Life of Professor Emeritus cut short by cancer

Life of Professor Emeritus cut short by cancer

            Memorial services for Central Wyoming College Broadcasting Professor Emeritus Dale Allen Smith, 66, were held Wednesday, August 3  in the Robert A. Peck Arts Center Theatre on the CWC campus.
Mr. Smith died Saturday, July 30, 2011 at his Riverton home following a long battle with cancer. He was born August 25, 1944, in Atlanta, Ga., the son of Dr. Harry Lee Smith and Marie McClure Smith. He will be laid to rest alongside his parents in the Alta Vista Cemetery in Gainesville, Ga.
Mr. Smith combined his experience in theater, athletics, broadcasting and his studies of world religions into a 25-year career at CWC. In 2009 he was honored by the institution when he was presented the title of Professor Emeritus, a year after he was forced to retire when complications from his cancer treatment caused him to lose his sight and diminished his immunity to infection.
            He began his career in broadcasting in Georgia at the age of 12. At 14, he was given the opportunity to work on-air and he fell in love with the profession. He learned the basic skills of broadcasting, music programming, sports casting, sports writing, play by play, color commentary, and interviewing during those early years. He believed his broadcasting expertise was enhanced because of his experiences in theater, which Smith first became involved in at the age of 5. 
            He acted, directed and wrote plays. He was able to control his voice and perfected various forms of dialect. Those elocution skills helped him while teaching broadcasting and coaching actors in theater productions. Smith had many lead roles in CWC productions, including Big Daddy in a “Cat on a Hot Tin Roof” and Alfred Doolittle in “My Fair Lady.” When he wasn’t on the stage, he helped out the department as a dialect coach.
            During his career in radio, Mr. Smith had the opportunity to interview many jazz greats including Charlie Parker and John Coltrane, as well as singers from other genres including Dolly Parton, Loretta Lynn and the Statler Brothers. Mr. Smith was general manager of KCWC-FM, and the station became a favorite of jazz enthusiasts.
            His talents in broadcasting made it possible for Mr. Smith to go to college and he earned his bachelor of arts in 1970 from Augusta College. He also had athletic scholarships and qualified for the U.S. Olympic Team as a marathon runner though a back injury halted his track career. He also earned a Master’s of Theology from Union Theological Seminary in Richmond, VA, and a Master’s of Science in Instructional Technology from the University of Wyoming.
            He marched for civil rights with the Rev. Martin Luther King, Jr. and attended King’s Ebenezer Baptist Church. Last September, he retraced the King March down Auburn Avenue in Atlanta at a conference for the American Academy for Religion.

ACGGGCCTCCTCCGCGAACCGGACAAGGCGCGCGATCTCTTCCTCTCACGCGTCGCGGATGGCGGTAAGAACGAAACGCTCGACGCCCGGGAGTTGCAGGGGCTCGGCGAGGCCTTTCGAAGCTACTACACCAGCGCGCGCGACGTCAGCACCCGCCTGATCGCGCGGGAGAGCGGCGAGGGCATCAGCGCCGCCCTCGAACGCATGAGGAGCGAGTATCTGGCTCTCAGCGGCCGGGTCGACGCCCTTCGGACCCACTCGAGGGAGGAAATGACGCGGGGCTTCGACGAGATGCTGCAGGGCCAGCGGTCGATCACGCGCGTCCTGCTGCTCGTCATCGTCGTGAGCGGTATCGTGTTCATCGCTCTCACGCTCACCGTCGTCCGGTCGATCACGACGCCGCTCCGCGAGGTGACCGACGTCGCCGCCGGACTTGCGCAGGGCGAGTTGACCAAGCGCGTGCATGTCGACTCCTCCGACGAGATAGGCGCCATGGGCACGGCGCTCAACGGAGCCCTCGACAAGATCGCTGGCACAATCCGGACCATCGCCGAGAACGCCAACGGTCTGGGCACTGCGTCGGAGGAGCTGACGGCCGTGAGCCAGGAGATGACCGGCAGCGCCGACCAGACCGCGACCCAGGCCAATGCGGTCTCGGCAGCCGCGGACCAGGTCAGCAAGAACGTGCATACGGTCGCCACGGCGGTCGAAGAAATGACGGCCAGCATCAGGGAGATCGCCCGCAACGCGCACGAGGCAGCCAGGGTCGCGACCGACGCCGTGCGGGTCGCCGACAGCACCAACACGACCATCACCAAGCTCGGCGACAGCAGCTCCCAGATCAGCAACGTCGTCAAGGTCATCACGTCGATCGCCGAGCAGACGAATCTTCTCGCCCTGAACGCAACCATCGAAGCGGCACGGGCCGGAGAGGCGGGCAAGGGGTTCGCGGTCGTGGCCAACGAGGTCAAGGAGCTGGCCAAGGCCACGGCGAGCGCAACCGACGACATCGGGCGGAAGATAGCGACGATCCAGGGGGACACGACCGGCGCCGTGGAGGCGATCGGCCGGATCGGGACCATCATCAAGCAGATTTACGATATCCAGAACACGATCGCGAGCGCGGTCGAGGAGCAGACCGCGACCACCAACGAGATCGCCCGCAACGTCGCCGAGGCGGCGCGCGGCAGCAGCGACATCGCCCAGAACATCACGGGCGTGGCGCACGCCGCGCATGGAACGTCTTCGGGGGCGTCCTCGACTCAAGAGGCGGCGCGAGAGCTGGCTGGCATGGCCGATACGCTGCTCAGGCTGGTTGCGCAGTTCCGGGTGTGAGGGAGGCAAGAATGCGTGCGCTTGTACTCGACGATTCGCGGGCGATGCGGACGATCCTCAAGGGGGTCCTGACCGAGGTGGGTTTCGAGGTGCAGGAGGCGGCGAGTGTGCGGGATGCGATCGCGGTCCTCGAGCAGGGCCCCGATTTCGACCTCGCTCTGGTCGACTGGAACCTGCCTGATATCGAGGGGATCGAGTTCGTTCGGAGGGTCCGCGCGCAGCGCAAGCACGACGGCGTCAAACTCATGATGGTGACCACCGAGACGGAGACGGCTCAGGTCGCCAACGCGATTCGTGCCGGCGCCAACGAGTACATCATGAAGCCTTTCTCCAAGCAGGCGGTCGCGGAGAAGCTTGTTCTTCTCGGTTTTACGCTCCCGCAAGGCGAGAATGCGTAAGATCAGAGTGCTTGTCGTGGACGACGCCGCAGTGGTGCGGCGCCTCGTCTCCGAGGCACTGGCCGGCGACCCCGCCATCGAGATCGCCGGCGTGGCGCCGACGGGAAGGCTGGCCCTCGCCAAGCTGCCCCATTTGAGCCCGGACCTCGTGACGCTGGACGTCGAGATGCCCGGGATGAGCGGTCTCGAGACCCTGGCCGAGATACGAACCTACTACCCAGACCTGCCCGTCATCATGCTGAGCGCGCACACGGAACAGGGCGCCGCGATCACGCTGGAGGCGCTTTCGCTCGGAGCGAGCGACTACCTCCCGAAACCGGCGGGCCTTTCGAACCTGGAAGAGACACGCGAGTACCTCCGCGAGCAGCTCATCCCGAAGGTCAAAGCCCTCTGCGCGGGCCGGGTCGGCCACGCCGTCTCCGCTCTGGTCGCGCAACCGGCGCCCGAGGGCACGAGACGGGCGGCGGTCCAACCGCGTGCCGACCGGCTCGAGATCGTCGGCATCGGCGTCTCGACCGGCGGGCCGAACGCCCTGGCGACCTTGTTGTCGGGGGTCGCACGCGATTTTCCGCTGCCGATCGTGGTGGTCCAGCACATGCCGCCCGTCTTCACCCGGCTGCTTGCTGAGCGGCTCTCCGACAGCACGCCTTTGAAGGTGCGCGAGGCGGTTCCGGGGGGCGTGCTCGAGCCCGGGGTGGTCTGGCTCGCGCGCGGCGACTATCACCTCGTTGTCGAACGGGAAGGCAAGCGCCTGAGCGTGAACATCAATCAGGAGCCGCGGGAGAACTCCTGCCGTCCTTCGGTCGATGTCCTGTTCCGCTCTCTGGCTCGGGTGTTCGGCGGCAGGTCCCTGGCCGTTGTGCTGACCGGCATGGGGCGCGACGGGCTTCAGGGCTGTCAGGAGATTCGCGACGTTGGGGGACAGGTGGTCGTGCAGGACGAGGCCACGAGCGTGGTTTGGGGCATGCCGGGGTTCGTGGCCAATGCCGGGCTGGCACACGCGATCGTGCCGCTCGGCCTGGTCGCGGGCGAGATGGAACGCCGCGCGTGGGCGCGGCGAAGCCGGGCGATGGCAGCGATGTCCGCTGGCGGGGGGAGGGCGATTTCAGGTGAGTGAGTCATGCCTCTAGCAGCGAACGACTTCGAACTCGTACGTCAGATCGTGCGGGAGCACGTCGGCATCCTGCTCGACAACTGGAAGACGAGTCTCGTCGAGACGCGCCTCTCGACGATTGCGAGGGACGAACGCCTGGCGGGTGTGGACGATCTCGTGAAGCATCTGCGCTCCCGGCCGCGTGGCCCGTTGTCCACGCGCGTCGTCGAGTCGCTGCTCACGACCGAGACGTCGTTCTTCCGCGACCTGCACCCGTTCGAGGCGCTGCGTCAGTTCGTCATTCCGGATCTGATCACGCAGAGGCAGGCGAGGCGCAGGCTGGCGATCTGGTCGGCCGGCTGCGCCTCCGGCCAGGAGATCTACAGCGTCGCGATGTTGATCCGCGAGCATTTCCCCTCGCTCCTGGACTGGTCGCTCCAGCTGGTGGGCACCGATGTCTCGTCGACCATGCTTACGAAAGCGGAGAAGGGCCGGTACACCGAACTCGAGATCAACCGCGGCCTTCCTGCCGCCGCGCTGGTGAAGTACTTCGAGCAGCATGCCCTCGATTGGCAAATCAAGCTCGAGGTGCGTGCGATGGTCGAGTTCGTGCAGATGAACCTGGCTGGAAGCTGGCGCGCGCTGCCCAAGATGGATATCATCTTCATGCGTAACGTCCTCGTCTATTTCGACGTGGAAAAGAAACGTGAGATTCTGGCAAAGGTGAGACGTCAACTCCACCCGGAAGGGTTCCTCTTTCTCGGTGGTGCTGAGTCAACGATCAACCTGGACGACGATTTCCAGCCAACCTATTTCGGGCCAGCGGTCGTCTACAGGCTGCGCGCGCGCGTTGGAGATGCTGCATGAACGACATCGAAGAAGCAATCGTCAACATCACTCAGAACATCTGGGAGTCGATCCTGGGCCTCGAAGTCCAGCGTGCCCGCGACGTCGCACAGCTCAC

Mr. Smith worked in radio in Richmond, Va., and Washington, D.C. prior to his move to Wyoming in the early 1980s. He went to work as an announcer at KVOW/KTAK in Riverton as well as working for the KCWC-TV, the state's only public broadcasting station at CWC. Dale was the master control operator for the station and did some production work as well. He was asked to teach a few courses for CWC's fledgling broadcasting program while working at KOVE/KDLY in Lander. The part-time job at CWC quickly turned into a full-time position by 1985.
            He launched many broadcasting careers and Mr. Smith always kept in touch with his students long after their graduation.
            Mr. Smith continued to be the voice of the Lander Tigers under the pseudonym Danny O’Day at KOVE/KDLY until his retirement. He was honored with a Tiger letter jacket upon his retirement during the halftime of a football game. Mr. Smith was inducted into the Wyoming Broadcasters Hall of Fame in June of 2009 upon the nomination by Lander broadcaster Joe Kenney.
            His blindness forced him to give up his teaching though he never lost his passion for the profession. He was also an encyclopedia of sports and music information.
            Mr. Smith married his childhood sweetheart Rebecca Kaminsky Shidel after reuniting in April 2000. His survivors include his wife, sons Allen Smith and wife, Lisa of Augusta, Ga., and Lee Smith of Harlem, Ga.; stepdaughters Heather Spohn and husband, Jeff of Ocala, Fla., and Marissa Shidel of Tampa, Fla.; mother-in-law Regina Kaminsky of Howell, N.J., sister-in-law Debbie Socolove and husband, Bert, of Howell, N.J., and Mrs. Miriam Goodman of Seaford, N.Y. He is also survived by grandchildren Ashlyn, Casey, Carson, Ashton, Macie and Logan.
            He was preceded in death by his parents, grandparents and grandchildren Ryanne Spohn and Phoebe Smith.
            In lieu of flowers, donations may be donated to the Dale A. Smith Audio and Visual Arts Scholarship endowment through the Central Wyoming College Foundation, 2660 Peck Ave., Riverton, Wyo., 82501 or to the Wyoming Cancer Foundation, PO Box 1117, Riverton, Wyo. 82501.
 
 

Consistent with its mission to value diversity and to treat all individuals with dignity and respect, Central Wyoming College does not discriminate on the basis of race, color, national origin, ancestry, sex, age, religion, or disability in admission or access to, or treatment or employment in its educational program services or activities. The college makes reasonable accommodations to serve students with special needs and offers services to students who have the ability to benefit.
©2010 Central Wyoming College - All Rights Reserved